It is often asked by building manufacturers that, if they can simply convert their CAD files to BIM
Files? The answer to this would be a complete “No!”. CAD files are totally different from BIM files. While CAD has been into the industry for more than 3 decades, BIM is a result of the 2008 EU recession which forced building manufacturers to come up with a tool which is simply better than the previous tools they were using.
BIM stands for “Building Information System”, a tool that brings Architects, Engineers and Contractors all at the same place for designing and drawing a building project, anyone can access the design and database while altering the designs at the same time. This also allows the team to analyze and visualize the designs long before they are put to work.
CAD and BIM might look alike to a few, with regards to their functionalities, but let me remind you if you are planning for a CAD to BIM conversion. It might be just a bad idea. To understand this, let us first understand these tools one by one:
CAD or Computer Aided Design is mainly helpful to design mechanical and electrical assemblies, helping industries like industrial manufacturing, civil engineering, and even plant design.
Design engineers use CAD files for projects which has multiple parts in an assembly and are needed to fit precisely after manufacturing.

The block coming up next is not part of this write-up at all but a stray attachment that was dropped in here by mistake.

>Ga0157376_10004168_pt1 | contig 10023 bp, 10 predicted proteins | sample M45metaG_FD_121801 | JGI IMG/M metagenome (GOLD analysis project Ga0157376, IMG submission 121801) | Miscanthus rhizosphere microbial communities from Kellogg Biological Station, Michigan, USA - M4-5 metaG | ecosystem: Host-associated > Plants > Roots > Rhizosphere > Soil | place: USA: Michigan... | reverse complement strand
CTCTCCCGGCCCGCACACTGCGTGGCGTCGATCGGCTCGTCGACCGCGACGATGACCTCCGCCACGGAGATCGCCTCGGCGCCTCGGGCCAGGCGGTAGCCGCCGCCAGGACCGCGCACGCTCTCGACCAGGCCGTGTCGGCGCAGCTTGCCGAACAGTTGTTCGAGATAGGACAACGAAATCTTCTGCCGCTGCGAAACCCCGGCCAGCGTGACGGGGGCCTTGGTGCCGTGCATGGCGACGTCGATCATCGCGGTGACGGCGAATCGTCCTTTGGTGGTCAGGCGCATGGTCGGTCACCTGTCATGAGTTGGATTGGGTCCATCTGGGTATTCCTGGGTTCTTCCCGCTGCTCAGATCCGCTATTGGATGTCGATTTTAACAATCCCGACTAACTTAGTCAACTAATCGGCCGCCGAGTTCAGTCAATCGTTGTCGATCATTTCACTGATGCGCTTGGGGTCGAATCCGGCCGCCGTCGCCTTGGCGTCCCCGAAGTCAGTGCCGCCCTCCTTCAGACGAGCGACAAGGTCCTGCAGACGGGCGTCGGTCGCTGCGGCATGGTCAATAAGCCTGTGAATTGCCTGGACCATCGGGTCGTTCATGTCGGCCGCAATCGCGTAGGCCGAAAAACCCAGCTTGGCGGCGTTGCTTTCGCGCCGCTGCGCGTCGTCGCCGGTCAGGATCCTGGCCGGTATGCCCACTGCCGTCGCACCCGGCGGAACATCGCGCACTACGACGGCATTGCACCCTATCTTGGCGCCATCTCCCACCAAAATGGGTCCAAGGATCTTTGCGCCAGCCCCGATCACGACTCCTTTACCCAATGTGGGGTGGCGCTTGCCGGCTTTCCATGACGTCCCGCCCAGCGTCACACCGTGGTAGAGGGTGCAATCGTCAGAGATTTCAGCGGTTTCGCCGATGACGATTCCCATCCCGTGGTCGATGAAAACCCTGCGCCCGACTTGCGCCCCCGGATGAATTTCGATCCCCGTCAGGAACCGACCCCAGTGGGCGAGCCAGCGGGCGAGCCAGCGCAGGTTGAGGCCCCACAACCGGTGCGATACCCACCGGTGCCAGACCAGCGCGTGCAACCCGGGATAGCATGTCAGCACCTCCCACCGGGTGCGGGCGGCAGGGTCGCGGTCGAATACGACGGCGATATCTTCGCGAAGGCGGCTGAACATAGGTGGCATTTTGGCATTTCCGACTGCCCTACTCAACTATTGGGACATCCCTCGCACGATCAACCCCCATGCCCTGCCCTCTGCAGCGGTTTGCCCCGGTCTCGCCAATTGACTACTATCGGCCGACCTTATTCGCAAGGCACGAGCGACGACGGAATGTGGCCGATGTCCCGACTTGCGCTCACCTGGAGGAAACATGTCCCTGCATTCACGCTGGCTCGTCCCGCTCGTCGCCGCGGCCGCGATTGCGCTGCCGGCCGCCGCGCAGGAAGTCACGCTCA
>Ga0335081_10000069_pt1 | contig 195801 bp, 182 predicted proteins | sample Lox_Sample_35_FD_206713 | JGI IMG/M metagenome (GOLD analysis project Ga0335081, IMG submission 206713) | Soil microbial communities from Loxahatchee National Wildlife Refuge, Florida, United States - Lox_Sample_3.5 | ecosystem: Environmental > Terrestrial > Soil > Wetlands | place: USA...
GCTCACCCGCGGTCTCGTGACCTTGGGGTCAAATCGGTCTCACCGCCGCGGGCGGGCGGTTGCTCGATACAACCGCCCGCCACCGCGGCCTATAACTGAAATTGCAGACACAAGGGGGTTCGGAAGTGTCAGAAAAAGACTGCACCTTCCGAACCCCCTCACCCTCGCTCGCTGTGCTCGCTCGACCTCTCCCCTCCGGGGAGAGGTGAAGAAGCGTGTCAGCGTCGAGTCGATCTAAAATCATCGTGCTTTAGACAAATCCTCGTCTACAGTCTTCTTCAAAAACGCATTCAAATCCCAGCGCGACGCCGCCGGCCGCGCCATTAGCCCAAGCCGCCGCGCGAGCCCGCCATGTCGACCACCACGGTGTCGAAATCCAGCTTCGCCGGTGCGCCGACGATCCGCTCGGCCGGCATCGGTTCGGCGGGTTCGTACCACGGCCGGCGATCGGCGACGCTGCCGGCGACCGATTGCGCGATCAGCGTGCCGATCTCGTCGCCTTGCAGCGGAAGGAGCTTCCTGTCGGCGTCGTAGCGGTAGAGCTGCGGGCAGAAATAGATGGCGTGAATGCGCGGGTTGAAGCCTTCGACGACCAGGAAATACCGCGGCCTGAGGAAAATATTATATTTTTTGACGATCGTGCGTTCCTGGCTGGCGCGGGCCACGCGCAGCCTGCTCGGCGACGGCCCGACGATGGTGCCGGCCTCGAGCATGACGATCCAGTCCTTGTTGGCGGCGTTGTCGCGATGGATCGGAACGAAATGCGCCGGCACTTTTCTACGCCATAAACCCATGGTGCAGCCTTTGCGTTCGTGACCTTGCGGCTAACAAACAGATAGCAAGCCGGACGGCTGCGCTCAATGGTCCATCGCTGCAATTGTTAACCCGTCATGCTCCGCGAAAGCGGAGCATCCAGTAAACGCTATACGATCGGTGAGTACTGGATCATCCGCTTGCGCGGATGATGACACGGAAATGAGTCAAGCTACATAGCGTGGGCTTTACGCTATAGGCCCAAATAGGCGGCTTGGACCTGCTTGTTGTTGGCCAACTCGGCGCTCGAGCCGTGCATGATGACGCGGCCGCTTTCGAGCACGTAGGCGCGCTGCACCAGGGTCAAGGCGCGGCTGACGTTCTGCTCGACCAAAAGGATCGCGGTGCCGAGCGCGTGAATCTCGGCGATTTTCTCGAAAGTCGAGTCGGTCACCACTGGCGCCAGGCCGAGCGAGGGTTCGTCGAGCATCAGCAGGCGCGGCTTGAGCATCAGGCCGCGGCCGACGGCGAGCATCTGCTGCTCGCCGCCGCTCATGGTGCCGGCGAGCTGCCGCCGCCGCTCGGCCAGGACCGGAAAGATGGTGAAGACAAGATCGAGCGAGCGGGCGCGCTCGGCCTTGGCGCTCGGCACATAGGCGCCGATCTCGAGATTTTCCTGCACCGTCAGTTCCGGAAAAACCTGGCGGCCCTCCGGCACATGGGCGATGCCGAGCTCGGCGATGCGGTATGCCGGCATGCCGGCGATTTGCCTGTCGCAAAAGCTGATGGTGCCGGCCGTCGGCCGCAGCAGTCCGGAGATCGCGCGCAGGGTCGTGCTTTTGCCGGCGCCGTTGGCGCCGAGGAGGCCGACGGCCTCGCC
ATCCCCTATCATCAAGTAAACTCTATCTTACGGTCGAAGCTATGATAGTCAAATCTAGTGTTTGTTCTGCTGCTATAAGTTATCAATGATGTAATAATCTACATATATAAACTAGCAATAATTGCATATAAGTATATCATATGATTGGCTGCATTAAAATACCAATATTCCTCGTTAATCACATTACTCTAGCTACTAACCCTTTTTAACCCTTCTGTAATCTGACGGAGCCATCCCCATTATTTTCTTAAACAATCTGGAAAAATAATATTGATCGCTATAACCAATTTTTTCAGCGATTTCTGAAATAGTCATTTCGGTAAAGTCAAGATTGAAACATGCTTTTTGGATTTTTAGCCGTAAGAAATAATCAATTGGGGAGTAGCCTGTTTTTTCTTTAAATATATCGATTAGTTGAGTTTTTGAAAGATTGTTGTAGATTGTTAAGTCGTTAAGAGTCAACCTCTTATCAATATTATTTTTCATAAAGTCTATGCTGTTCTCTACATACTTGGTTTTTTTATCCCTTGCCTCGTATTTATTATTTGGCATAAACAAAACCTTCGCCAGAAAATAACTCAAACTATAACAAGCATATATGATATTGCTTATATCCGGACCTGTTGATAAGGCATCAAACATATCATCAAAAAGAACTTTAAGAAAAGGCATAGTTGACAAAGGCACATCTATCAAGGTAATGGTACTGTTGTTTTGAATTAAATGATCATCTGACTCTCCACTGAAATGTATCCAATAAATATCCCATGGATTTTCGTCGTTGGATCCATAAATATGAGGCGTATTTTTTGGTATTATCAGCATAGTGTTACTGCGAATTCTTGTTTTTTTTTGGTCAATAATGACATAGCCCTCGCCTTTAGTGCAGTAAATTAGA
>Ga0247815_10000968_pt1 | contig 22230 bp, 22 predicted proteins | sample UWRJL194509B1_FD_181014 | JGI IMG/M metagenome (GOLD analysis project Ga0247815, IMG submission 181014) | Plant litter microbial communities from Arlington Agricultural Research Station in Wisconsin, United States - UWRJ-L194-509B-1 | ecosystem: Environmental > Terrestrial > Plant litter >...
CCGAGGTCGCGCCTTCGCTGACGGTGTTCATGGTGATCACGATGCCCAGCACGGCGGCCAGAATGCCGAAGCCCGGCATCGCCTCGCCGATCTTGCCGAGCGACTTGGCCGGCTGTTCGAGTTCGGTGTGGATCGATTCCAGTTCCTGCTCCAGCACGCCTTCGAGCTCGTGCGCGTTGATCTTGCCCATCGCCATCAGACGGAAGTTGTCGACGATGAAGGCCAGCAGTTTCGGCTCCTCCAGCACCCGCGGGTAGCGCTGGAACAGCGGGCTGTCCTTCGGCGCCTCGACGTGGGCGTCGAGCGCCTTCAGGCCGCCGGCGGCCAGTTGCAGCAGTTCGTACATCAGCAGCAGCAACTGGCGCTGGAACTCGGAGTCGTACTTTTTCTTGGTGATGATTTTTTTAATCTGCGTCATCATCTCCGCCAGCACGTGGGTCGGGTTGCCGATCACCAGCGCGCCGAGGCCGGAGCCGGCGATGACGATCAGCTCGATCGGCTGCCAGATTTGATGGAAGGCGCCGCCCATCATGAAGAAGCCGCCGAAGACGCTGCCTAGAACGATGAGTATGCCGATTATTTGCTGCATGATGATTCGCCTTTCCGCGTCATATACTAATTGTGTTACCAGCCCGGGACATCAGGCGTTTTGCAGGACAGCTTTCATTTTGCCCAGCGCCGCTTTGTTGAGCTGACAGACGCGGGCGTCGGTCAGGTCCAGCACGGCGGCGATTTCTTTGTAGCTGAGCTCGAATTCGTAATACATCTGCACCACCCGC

BIM or Building Information System is exclusively used for design and construction of commercial buildings like airports, office towers or schools. To put it in a simple way, it can be said that BIM provides a digital representation of a real facility, not only walls, roofs and windows but functioning electrical, HVAC and plumbing systems.
BIM introduces a process which enables architects, engineers and contractors to design and build a commercial building with much ease.
While BIM software tools like “Revit” resembles CAD software tools like “Solidworks” and they graphically and geometrically represent the dimensions and details of a product, but the way a building is designed and constructed is totally different than how a product is designed and manufactured.
In BIM, we create systems that can be tested and analysed using the virtual model. It’s this difference that places unique requirements, not only on how the BIM files are created but also how they behave when they are inserted into a virtual building model. CAD files don’t have this information within them, so if you would want to convert a CAD to BIM data won’t just be there.
Whether you manufacture industrial products or building, it’s essential that you deliver your product information with quality and in a format that meets the needs of your clients.